Take for example Lieutenant Clay Hanna. He looks sick and white. Like his colleagues he does not seem to sleep. Hanna says he catches up by napping on a cot between operations in the command center, amid the noise of radio.
He is up at 6am and tries to go to sleep by 2am or 3am. But there are operations to go on, planning to be done and after-action reports that need to be written. And war interposes its own deadly agenda that requires his attention and wakes him up.
Hanna's pale and blotchy skin is not the only indication of his malaise brought about by fatigue. His energy levels and memory, among others, have dipped to all-time lows.
For Hanna and the men he commands, life is nothing but Iraq.
Accordingly, a whole army is exhausted and worn out. Young soldiers can be seen washed up like driftwood at Baghdad's international airport, waiting to go on leave or returning to their units, sleeping on their body armor on floors and in the dust.
Where once the war in Iraq was defined in conversations with these men by untenable ideas such as bringing democracy or defeating al-Qaeda, these days the war in Iraq is defined by different ways of expressing the idea of being weary. It is a theme that is endlessly reiterated as you travel around Iraq. 'The army is worn out'.
In the northern city of Mosul, an officer talks privately. 'We're plodding through this,' he says after another patrol and another ambush in the city center. 'I don't know how much more plodding we've got left in us.'
When the soldiers talk like this there is resignation. There is a corrosive anger, too, that bubbles out, like the words pouring unbidden from a chaplain's assistant who has come to bless a patrol. 'Why don't you tell the truth? Why don't you journalists write that this army is exhausted?'.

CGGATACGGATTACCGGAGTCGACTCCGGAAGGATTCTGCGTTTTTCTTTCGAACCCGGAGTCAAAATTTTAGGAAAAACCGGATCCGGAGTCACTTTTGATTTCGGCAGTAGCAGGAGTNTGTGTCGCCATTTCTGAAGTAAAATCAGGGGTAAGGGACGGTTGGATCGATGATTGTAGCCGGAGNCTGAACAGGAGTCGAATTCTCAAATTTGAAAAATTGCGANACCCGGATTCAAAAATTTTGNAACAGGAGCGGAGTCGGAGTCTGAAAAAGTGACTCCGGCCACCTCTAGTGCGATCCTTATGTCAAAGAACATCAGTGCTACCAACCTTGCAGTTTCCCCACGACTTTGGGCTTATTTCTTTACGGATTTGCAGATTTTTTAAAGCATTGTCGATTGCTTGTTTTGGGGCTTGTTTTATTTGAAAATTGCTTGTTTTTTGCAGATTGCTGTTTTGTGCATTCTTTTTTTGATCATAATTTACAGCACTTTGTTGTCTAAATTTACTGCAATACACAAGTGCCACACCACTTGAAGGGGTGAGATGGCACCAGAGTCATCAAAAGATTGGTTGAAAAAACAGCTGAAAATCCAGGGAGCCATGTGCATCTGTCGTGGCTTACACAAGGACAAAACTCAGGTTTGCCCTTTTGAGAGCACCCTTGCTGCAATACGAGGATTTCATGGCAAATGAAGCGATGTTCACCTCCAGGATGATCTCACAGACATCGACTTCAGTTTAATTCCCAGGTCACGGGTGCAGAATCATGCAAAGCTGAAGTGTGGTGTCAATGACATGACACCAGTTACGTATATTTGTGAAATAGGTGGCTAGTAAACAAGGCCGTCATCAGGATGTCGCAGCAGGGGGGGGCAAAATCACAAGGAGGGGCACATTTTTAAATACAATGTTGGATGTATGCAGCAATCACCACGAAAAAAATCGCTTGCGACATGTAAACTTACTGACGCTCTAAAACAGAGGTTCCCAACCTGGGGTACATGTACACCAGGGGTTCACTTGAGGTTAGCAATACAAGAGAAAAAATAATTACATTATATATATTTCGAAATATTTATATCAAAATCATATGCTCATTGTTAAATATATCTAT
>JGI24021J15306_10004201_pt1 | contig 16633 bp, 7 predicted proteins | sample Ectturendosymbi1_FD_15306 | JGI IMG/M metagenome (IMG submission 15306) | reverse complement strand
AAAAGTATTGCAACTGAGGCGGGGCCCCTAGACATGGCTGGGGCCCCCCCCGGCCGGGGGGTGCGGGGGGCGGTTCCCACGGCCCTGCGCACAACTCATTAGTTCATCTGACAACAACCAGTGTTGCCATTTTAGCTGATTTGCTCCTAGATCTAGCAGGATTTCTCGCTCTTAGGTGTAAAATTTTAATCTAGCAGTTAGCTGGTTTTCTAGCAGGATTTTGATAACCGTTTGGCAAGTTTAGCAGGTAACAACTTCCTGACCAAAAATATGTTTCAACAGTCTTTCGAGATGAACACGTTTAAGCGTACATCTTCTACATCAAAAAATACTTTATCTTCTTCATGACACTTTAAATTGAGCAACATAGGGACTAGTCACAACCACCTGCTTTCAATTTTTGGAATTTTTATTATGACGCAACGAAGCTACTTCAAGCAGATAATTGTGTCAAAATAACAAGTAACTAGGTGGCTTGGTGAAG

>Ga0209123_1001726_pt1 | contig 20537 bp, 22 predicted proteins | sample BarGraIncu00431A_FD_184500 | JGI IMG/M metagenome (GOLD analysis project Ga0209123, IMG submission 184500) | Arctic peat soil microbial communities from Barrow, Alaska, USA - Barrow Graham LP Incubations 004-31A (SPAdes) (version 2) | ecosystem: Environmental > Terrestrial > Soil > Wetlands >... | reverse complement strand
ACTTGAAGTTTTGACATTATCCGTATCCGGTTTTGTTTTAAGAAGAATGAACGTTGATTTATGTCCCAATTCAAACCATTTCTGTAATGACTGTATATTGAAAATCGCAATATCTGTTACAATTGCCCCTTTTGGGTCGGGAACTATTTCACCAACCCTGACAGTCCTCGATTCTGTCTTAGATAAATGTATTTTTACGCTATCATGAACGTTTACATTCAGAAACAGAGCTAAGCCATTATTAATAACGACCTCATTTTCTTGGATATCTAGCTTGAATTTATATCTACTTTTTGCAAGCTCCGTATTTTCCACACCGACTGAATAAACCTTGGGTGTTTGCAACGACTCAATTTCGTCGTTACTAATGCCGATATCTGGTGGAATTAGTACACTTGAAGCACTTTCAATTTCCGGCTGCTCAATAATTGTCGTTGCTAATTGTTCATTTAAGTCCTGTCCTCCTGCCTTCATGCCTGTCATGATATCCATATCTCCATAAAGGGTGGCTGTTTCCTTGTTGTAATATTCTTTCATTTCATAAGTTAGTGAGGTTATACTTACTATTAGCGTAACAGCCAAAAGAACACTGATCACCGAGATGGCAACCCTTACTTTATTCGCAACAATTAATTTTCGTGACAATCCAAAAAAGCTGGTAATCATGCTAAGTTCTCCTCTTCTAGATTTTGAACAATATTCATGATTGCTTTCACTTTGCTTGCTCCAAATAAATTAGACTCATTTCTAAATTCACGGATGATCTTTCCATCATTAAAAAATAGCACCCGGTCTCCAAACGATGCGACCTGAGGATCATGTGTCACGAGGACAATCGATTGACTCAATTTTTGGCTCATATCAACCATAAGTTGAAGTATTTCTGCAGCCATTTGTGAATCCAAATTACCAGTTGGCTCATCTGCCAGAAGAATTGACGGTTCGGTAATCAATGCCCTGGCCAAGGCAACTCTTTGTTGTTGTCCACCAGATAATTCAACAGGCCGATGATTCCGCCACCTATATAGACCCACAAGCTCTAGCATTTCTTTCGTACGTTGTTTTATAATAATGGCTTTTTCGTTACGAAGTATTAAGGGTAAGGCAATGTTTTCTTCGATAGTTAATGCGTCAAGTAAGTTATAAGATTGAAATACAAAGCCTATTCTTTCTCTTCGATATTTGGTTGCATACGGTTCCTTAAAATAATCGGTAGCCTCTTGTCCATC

It is a weariness that has created its own culture of superstition. There are vehicle commanders who will not let the infantrymen in the back fall asleep on long operations -- not because they want the men alert, but because, they say, bad things happen when people fall asleep. So the soldiers drink multiple cans of Rip It and Red Bull to stay alert and wired.
But the exhaustion of the US army emerges most powerfully in the details of these soldiers' frayed and worn-out lives. Everywhere you go you hear the same complaints: soldiers talk about divorces, or problems with the girlfriends that they don't see, or about the children who have been born and who are growing up largely without them.
'I counted it the other day,' says a major whose partner is also a soldier. 'We have been married for five years. We added up the days. Because of Iraq and Afghanistan we have been together for just seven months. Seven months ... We are in a bad place. I don't know whether this marriage can survive it.'
And it is not only the soldiers that are worn out. The wars in Iraq and Afghanistan have led to the destruction, or wearing out, of 40 per cent of the US army's equipment, totaling at a recent count $212 billion.